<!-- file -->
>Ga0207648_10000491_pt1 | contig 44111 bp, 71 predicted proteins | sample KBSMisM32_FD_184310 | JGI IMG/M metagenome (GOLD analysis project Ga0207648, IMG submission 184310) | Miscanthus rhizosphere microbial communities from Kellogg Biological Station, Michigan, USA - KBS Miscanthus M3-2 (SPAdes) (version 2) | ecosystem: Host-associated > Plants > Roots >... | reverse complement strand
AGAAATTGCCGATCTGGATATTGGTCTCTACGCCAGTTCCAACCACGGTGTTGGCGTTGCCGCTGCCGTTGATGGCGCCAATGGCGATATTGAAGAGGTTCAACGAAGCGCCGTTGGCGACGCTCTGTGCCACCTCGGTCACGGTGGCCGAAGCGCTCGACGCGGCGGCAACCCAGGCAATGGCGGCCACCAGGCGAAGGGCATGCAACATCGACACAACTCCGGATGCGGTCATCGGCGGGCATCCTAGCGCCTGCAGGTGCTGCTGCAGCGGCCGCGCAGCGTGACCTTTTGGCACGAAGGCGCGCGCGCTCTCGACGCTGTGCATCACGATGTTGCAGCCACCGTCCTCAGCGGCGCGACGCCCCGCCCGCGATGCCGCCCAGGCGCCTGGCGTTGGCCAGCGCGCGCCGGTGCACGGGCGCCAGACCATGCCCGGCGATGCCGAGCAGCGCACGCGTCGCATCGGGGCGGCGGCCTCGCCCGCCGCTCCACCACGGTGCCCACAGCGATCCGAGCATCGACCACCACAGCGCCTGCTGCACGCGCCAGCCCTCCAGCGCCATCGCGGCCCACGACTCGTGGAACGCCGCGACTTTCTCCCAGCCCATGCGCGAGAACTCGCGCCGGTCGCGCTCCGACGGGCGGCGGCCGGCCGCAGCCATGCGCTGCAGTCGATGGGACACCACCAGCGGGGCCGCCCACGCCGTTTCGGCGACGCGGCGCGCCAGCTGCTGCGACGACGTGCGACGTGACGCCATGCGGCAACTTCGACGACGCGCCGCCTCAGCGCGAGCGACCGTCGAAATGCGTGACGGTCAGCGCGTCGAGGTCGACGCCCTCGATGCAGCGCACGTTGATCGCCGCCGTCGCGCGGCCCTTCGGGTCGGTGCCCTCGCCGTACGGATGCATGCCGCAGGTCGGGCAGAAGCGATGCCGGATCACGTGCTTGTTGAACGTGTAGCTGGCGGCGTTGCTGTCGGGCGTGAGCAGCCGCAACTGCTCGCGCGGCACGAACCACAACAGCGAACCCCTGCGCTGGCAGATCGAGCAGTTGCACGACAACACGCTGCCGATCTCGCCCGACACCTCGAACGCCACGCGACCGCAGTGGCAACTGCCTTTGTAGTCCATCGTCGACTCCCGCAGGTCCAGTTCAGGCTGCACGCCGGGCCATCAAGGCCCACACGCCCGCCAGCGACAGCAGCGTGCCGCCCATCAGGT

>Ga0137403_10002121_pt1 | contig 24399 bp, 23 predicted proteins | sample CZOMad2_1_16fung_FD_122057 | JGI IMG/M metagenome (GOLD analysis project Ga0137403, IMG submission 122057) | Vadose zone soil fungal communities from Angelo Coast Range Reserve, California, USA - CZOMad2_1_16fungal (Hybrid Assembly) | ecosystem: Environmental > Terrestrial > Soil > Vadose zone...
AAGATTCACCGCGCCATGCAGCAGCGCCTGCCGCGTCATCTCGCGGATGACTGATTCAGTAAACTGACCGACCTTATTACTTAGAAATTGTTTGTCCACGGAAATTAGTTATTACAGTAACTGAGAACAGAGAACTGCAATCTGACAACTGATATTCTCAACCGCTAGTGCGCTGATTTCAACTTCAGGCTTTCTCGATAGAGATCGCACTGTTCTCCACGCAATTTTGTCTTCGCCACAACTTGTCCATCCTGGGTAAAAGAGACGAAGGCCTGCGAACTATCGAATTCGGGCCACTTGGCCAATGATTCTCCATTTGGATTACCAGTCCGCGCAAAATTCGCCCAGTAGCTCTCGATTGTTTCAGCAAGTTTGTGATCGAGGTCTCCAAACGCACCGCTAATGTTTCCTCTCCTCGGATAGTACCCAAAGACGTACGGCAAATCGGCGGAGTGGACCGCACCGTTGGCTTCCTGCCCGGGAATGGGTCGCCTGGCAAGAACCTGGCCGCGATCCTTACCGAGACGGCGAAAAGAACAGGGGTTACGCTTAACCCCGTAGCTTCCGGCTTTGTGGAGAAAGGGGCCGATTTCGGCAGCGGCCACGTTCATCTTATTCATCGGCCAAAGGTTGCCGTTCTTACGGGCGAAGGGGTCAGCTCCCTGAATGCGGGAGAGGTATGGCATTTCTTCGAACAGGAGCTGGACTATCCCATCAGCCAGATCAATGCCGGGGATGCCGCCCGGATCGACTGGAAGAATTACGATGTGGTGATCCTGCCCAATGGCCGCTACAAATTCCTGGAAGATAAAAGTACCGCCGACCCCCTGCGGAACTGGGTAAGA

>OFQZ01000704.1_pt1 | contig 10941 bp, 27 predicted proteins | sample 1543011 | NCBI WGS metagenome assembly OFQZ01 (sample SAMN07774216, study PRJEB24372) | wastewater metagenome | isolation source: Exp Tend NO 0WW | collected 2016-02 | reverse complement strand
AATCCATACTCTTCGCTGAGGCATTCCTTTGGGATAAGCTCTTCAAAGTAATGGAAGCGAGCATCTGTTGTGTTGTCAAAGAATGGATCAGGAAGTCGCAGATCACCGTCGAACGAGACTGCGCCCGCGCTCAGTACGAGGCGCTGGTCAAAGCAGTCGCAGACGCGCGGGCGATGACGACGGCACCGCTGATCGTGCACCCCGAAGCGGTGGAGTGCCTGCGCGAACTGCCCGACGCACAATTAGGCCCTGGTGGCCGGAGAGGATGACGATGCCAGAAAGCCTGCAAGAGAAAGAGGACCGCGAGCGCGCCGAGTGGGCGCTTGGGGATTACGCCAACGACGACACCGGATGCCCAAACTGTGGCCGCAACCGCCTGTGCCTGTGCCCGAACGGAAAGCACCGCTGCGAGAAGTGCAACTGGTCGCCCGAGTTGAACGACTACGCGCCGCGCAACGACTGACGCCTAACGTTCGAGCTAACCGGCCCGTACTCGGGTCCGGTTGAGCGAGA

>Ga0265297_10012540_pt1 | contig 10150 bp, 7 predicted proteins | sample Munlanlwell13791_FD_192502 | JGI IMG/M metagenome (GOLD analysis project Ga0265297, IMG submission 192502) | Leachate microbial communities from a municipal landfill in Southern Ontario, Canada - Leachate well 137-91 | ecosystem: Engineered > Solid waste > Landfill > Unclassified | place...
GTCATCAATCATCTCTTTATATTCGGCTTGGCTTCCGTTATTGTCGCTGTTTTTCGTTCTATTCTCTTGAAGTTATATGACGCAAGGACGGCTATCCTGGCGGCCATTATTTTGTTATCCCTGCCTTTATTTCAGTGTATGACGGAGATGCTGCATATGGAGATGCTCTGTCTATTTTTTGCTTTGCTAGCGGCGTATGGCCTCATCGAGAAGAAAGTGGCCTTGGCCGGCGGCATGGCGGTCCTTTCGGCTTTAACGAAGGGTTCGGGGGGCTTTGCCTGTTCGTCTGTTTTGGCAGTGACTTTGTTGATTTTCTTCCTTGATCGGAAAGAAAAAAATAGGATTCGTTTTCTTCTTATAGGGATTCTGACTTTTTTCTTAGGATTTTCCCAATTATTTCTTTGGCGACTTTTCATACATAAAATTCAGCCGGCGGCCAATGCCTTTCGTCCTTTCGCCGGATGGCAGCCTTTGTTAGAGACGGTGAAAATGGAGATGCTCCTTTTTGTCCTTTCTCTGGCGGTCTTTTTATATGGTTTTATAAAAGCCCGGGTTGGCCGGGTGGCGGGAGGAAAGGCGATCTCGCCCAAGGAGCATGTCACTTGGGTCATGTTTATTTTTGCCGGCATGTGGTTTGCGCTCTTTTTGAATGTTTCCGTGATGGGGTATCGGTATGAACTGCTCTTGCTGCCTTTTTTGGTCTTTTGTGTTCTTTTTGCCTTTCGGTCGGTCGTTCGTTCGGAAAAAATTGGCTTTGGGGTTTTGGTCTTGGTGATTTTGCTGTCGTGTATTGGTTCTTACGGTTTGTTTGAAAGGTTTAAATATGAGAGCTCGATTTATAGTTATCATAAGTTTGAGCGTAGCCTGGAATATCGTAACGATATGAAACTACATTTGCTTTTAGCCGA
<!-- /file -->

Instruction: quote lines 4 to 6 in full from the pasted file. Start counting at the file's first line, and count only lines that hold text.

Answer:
AAGATTCACCGCGCCATGCAGCAGCGCCTGCCGCGTCATCTCGCGGATGACTGATTCAGTAAACTGACCGACCTTATTACTTAGAAATTGTTTGTCCACGGAAATTAGTTATTACAGTAACTGAGAACAGAGAACTGCAATCTGACAACTGATATTCTCAACCGCTAGTGCGCTGATTTCAACTTCAGGCTTTCTCGATAGAGATCGCACTGTTCTCCACGCAATTTTGTCTTCGCCACAACTTGTCCATCCTGGGTAAAAGAGACGAAGGCCTGCGAACTATCGAATTCGGGCCACTTGGCCAATGATTCTCCATTTGGATTACCAGTCCGCGCAAAATTCGCCCAGTAGCTCTCGATTGTTTCAGCAAGTTTGTGATCGAGGTCTCCAAACGCACCGCTAATGTTTCCTCTCCTCGGATAGTACCCAAAGACGTACGGCAAATCGGCGGAGTGGACCGCACCGTTGGCTTCCTGCCCGGGAATGGGTCGCCTGGCAAGAACCTGGCCGCGATCCTTACCGAGACGGCGAAAAGAACAGGGGTTACGCTTAACCCCGTAGCTTCCGGCTTTGTGGAGAAAGGGGCCGATTTCGGCAGCGGCCACGTTCATCTTATTCATCGGCCAAAGGTTGCCGTTCTTACGGGCGAAGGGGTCAGCTCCCTGAATGCGGGAGAGGTATGGCATTTCTTCGAACAGGAGCTGGACTATCCCATCAGCCAGATCAATGCCGGGGATGCCGCCCGGATCGACTGGAAGAATTACGATGTGGTGATCCTGCCCAATGGCCGCTACAAATTCCTGGAAGATAAAAGTACCGCCGACCCCCTGCGGAACTGGGTAAGA

>OFQZ01000704.1_pt1 | contig 10941 bp, 27 predicted proteins | sample 1543011 | NCBI WGS metagenome assembly OFQZ01 (sample SAMN07774216, study PRJEB24372) | wastewater metagenome | isolation source: Exp Tend NO 0WW | collected 2016-02 | reverse complement strand
AATCCATACTCTTCGCTGAGGCATTCCTTTGGGATAAGCTCTTCAAAGTAATGGAAGCGAGCATCTGTTGTGTTGTCAAAGAATGGATCAGGAAGTCGCAGATCACCGTCGAACGAGACTGCGCCCGCGCTCAGTACGAGGCGCTGGTCAAAGCAGTCGCAGACGCGCGGGCGATGACGACGGCACCGCTGATCGTGCACCCCGAAGCGGTGGAGTGCCTGCGCGAACTGCCCGACGCACAATTAGGCCCTGGTGGCCGGAGAGGATGACGATGCCAGAAAGCCTGCAAGAGAAAGAGGACCGCGAGCGCGCCGAGTGGGCGCTTGGGGATTACGCCAACGACGACACCGGATGCCCAAACTGTGGCCGCAACCGCCTGTGCCTGTGCCCGAACGGAAAGCACCGCTGCGAGAAGTGCAACTGGTCGCCCGAGTTGAACGACTACGCGCCGCGCAACGACTGACGCCTAACGTTCGAGCTAACCGGCCCGTACTCGGGTCCGGTTGAGCGAGA